By 9:15am GMT, they were 30 percent lower, taking their loss this year to more than 90 percent.
Cineworld's statement follows a grim evaluation by ratings agency S&P on Friday of rival AMC Entertainment, owner of the Odeon chain, which said the US-based group may run out of liquidity in six months unless it can raise more capital.
The entertainment industry has been among the heaviest hit by social distancing and other restrictions, with Walt Disney last week announcing plans to lay off roughly 28,000 employees, mostly at its US theme parks.
Cineworld began reopening in July after virus-related restrictions started to ease, but the further postponement of the James Bond film "No Time To Die" and others including Marvel's "Black Widow" have left the months ahead looking bleak.
"Without these new releases, Cineworld cannot provide customers in both the US and the UK... with the breadth of strong commercial films necessary for them to consider coming back to theatres," it said.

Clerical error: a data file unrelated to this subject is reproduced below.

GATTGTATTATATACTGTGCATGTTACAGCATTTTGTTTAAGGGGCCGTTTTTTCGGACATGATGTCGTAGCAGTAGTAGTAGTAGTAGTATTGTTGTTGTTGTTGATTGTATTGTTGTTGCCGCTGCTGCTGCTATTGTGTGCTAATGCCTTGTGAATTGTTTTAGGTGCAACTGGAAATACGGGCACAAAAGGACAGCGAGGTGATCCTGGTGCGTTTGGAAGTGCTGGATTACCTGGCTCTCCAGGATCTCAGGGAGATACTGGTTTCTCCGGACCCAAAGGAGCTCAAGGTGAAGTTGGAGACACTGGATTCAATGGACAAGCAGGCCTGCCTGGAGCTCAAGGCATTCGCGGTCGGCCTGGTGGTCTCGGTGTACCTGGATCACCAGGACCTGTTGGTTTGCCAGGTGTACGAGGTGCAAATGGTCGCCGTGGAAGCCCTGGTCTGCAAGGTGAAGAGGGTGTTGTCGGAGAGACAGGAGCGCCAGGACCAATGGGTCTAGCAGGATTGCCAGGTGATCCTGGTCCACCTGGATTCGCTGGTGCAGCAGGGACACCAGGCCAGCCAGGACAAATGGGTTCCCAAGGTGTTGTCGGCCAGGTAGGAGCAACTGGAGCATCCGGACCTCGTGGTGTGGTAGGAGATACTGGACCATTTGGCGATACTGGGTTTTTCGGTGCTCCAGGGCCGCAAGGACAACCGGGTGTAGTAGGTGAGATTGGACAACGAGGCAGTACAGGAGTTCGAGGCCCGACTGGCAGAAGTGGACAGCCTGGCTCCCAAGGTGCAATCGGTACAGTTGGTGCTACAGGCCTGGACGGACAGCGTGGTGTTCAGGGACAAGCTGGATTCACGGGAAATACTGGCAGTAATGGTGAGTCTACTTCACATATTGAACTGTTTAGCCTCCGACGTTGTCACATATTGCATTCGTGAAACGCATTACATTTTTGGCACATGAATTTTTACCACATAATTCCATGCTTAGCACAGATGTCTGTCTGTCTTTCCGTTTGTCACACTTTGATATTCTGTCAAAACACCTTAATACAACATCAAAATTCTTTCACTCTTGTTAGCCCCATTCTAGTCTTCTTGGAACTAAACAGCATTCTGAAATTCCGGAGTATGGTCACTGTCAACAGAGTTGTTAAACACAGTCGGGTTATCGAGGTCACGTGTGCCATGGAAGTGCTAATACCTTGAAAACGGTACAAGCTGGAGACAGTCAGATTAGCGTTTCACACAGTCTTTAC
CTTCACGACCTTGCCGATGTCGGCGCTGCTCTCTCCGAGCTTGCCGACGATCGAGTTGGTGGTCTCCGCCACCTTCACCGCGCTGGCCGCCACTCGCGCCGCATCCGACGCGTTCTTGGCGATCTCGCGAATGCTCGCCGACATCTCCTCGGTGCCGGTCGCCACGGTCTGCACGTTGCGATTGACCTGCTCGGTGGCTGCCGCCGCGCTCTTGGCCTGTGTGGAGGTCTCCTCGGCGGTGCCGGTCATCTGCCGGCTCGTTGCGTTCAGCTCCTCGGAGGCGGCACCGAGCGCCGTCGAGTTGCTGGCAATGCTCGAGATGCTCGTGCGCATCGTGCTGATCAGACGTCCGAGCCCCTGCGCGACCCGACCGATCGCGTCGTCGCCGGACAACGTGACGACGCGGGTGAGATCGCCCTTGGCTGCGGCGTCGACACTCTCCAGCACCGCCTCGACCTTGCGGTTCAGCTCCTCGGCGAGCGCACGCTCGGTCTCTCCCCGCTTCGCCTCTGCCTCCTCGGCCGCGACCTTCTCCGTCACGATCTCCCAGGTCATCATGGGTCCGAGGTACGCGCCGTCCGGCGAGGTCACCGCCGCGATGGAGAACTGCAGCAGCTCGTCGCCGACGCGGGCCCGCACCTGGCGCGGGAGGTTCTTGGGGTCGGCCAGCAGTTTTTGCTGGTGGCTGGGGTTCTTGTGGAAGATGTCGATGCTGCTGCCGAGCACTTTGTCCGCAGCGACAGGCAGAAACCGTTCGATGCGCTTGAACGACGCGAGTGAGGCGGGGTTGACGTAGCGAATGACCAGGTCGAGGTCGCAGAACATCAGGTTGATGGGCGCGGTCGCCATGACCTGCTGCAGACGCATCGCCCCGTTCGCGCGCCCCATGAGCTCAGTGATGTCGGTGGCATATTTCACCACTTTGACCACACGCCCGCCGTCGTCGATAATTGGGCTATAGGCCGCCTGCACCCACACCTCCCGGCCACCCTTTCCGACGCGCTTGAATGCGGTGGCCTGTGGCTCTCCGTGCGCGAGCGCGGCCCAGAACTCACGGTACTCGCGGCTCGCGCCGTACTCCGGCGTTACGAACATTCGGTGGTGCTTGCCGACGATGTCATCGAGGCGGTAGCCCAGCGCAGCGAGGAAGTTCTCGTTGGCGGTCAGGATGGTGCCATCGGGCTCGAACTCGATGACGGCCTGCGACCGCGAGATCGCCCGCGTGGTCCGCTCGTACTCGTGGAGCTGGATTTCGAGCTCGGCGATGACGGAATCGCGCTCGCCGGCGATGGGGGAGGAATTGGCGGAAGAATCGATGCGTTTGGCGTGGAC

While some cinemas in China, the world's second-largest movie market, have reopened with strong audiences, there is a lack of major movies to watch on the big screen.
Studios have chosen to release some of this year's major planned blockbusters on Netflix or the Disney Plus streaming platform, and have canceled others until 2021.
The boss of rival chain Vue cinemas Tim Richards told BBC Radio: "Our problem right now is we have no movies, and this was a big blow for us."